two public hearings in which written and oral comments may be submitted. One public
hearing must be held at the transmittal stage and another when the local government adopts
the amendment.

The local government is required to transmit the completed proposed plan amendment
to the Department of Community Affairs (DCA), the appropriate regional planning council
and water management district, the Department of Environmental Protection, and the









Department of Transportation for review. A review of the plan amendment is coordinated
by the Department of Community Affairs and at the conclusion of the review process, the

Department submits an Objections, Recommendations, and Comments (ORC) Report to the

local government. Once the ORC Report is received, the local government has 60 days to

adopt or adopt with changes the proposed plan amendment.1 Once the local government
adopts the plan amendment, it must be submitted to the DCA within 10 working days for a
compliance determination. The adopted plan amendment does not become effective until it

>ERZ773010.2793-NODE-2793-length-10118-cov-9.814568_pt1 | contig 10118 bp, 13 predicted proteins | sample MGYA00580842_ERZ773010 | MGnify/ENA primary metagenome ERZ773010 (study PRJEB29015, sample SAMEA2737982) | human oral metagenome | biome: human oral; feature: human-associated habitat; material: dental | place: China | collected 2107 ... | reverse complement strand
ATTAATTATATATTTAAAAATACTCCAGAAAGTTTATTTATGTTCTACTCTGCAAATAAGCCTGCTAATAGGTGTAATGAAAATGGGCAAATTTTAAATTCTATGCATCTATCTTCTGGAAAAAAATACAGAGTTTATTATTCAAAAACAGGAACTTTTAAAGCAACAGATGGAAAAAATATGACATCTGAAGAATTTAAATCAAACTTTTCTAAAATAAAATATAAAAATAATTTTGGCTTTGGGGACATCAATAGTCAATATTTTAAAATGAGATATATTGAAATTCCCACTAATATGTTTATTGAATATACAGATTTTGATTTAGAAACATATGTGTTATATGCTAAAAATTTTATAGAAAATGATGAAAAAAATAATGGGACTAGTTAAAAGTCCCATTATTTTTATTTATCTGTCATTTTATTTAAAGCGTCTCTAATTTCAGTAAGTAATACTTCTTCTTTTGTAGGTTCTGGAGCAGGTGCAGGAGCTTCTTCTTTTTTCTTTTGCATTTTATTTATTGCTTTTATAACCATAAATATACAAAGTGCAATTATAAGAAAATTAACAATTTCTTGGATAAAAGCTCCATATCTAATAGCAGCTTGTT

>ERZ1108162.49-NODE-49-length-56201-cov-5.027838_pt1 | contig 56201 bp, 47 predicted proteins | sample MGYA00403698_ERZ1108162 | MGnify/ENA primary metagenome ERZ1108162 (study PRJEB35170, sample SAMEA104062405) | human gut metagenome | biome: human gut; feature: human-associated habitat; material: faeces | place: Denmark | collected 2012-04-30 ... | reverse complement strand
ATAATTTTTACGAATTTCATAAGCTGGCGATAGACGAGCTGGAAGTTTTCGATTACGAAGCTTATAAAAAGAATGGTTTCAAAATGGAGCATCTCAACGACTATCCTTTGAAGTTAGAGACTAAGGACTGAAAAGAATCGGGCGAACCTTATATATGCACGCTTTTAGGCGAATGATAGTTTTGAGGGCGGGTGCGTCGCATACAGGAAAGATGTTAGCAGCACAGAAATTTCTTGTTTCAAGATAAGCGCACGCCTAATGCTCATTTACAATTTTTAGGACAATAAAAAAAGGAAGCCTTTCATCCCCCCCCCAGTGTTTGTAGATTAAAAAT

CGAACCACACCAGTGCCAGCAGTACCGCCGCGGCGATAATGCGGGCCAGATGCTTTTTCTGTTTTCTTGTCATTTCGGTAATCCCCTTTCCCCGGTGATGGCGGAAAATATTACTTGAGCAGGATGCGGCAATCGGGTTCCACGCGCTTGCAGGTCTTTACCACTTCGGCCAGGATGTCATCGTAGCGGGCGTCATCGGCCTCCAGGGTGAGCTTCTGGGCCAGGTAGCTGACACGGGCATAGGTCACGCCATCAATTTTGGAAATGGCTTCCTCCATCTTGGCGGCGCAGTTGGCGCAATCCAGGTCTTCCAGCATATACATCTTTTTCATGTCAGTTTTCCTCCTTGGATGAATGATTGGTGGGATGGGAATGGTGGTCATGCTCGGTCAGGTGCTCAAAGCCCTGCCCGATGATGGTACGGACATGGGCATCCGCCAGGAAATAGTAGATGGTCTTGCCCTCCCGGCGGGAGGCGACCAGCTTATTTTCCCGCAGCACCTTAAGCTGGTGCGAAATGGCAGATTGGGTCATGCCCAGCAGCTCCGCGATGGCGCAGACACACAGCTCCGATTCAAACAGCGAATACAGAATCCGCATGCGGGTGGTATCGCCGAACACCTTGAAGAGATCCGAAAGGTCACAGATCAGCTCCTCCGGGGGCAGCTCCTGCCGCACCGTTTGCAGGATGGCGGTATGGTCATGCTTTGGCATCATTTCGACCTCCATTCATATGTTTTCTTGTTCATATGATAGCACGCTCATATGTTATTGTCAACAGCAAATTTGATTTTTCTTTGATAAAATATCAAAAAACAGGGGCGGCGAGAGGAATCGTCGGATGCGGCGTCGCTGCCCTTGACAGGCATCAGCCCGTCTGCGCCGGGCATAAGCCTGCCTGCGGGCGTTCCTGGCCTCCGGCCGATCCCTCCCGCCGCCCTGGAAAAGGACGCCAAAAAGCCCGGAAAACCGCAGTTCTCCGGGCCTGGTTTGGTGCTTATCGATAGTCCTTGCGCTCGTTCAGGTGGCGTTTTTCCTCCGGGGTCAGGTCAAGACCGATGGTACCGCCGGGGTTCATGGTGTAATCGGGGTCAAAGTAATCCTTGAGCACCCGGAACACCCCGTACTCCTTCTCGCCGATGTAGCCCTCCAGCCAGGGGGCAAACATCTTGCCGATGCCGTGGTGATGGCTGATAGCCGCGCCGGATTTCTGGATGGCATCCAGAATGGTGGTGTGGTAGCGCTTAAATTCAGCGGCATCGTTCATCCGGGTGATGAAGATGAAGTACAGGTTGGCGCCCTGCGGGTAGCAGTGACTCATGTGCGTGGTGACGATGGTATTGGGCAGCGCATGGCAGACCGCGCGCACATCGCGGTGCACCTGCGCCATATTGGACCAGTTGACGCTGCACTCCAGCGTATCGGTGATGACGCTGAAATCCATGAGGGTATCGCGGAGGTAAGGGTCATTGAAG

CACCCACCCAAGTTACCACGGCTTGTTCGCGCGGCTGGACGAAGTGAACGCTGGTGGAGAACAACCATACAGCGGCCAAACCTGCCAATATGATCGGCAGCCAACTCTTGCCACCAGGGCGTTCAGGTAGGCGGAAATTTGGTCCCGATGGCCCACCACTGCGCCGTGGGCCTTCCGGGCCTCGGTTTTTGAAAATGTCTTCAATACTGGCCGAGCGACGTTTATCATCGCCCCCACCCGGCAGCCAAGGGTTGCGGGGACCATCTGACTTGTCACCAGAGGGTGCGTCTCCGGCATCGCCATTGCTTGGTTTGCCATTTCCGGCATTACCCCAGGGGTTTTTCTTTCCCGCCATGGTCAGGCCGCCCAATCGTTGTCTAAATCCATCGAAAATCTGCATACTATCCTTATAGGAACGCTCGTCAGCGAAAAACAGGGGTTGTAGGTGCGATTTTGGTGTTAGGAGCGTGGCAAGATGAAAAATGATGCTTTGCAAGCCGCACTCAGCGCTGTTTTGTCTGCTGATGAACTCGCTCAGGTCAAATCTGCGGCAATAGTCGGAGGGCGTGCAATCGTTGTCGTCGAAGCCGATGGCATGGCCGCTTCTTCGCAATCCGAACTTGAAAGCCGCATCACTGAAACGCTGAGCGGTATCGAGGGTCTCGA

is determined to be in compliance by the DCA or the Administration Commission.

Local governments are required to periodically evaluate and update their
comprehensive plans. This update is accomplished through the preparation and adoption of

Evaluation and Appraisal Reports (EARs). The EARs are intended to assess and evaluate

the success or failure of a local government's comprehensive plan, including the validity of

growth related projections, Iprogress toward local goals and objectives, and status of the

plan's policy implementation. Additionally, the EARs must identify local government
comprehensive plan changes needed to be consistent with any legislative amendments to the

State Comprehensive Plan (SCP) and applicable Strategic Regional Policy Plan (SRPP). In

conjunction with the submission of the EARs, each local government must propose and

adopt amendments to respond or update its plan to address the issues, problems or

deficiencies identified in its EAR.

The first submission of the EARs is required no later than 7 years after the adoption

of the comprehensive plan and every 5 years thereafter for local governments with a

population of 2,500 or more. For local governments with a population of 2,500 or less, the

initial EAR is to be submitted no later than 12 years after the adoption of the plan and every